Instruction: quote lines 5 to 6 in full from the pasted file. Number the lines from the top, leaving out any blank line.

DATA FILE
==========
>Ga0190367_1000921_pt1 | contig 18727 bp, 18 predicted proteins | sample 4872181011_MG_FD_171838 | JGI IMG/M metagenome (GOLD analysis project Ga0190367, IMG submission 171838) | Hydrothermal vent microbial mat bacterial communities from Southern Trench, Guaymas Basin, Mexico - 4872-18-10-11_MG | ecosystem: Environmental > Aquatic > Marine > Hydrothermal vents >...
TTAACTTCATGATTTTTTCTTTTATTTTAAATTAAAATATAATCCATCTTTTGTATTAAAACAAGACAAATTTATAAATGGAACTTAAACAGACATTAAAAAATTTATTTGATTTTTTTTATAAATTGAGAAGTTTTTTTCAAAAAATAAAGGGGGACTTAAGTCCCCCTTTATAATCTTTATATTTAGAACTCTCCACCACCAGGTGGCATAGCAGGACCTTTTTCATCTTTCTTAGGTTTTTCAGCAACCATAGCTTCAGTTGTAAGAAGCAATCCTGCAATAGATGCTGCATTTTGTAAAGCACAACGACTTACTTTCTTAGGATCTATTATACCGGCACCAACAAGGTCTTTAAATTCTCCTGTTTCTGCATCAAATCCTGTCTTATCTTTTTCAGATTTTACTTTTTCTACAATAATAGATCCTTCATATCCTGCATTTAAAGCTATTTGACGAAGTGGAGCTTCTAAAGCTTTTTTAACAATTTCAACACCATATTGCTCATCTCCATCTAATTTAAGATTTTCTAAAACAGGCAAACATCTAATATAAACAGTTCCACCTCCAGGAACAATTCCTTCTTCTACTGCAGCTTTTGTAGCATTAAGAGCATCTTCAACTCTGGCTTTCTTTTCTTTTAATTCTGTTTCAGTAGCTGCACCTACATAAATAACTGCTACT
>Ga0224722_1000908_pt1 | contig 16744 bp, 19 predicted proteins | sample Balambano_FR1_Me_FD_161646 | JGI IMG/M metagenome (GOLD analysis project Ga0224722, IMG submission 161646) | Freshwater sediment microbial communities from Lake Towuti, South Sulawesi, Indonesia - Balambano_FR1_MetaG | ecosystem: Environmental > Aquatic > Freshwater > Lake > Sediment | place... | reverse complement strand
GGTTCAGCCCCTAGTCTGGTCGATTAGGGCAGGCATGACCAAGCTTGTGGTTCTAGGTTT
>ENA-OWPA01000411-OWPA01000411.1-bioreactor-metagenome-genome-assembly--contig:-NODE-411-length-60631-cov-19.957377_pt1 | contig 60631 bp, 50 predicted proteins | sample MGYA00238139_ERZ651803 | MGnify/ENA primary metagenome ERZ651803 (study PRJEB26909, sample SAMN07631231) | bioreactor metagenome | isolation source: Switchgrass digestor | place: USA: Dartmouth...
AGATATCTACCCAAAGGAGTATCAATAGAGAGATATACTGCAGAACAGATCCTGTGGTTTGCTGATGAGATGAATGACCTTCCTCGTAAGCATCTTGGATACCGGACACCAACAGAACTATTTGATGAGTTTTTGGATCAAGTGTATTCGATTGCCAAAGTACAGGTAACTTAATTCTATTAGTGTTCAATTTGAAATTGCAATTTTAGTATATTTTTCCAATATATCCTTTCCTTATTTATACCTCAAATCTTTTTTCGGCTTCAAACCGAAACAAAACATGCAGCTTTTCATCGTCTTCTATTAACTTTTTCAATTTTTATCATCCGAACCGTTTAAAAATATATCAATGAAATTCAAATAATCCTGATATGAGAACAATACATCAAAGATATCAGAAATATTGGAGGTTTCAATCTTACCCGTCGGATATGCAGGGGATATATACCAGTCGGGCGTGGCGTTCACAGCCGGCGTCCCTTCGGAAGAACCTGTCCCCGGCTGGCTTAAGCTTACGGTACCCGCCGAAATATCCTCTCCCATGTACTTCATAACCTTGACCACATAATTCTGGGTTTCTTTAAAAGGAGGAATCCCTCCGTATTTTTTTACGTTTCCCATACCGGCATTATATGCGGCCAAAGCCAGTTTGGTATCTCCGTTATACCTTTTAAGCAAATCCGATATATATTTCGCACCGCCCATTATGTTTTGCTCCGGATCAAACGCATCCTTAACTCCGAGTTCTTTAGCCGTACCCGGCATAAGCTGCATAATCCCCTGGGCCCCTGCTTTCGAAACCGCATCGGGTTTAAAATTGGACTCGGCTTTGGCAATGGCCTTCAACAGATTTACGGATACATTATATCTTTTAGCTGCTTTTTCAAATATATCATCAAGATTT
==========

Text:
>ENA-OWPA01000411-OWPA01000411.1-bioreactor-metagenome-genome-assembly--contig:-NODE-411-length-60631-cov-19.957377_pt1 | contig 60631 bp, 50 predicted proteins | sample MGYA00238139_ERZ651803 | MGnify/ENA primary metagenome ERZ651803 (study PRJEB26909, sample SAMN07631231) | bioreactor metagenome | isolation source: Switchgrass digestor | place: USA: Dartmouth...
AGATATCTACCCAAAGGAGTATCAATAGAGAGATATACTGCAGAACAGATCCTGTGGTTTGCTGATGAGATGAATGACCTTCCTCGTAAGCATCTTGGATACCGGACACCAACAGAACTATTTGATGAGTTTTTGGATCAAGTGTATTCGATTGCCAAAGTACAGGTAACTTAATTCTATTAGTGTTCAATTTGAAATTGCAATTTTAGTATATTTTTCCAATATATCCTTTCCTTATTTATACCTCAAATCTTTTTTCGGCTTCAAACCGAAACAAAACATGCAGCTTTTCATCGTCTTCTATTAACTTTTTCAATTTTTATCATCCGAACCGTTTAAAAATATATCAATGAAATTCAAATAATCCTGATATGAGAACAATACATCAAAGATATCAGAAATATTGGAGGTTTCAATCTTACCCGTCGGATATGCAGGGGATATATACCAGTCGGGCGTGGCGTTCACAGCCGGCGTCCCTTCGGAAGAACCTGTCCCCGGCTGGCTTAAGCTTACGGTACCCGCCGAAATATCCTCTCCCATGTACTTCATAACCTTGACCACATAATTCTGGGTTTCTTTAAAAGGAGGAATCCCTCCGTATTTTTTTACGTTTCCCATACCGGCATTATATGCGGCCAAAGCCAGTTTGGTATCTCCGTTATACCTTTTAAGCAAATCCGATATATATTTCGCACCGCCCATTATGTTTTGCTCCGGATCAAACGCATCCTTAACTCCGAGTTCTTTAGCCGTACCCGGCATAAGCTGCATAATCCCCTGGGCCCCTGCTTTCGAAACCGCATCGGGTTTAAAATTGGACTCGGCTTTGGCAATGGCCTTCAACAGATTTACGGATACATTATATCTTTTAGCTGCTTTTTCAAATATATCATCAAGATTT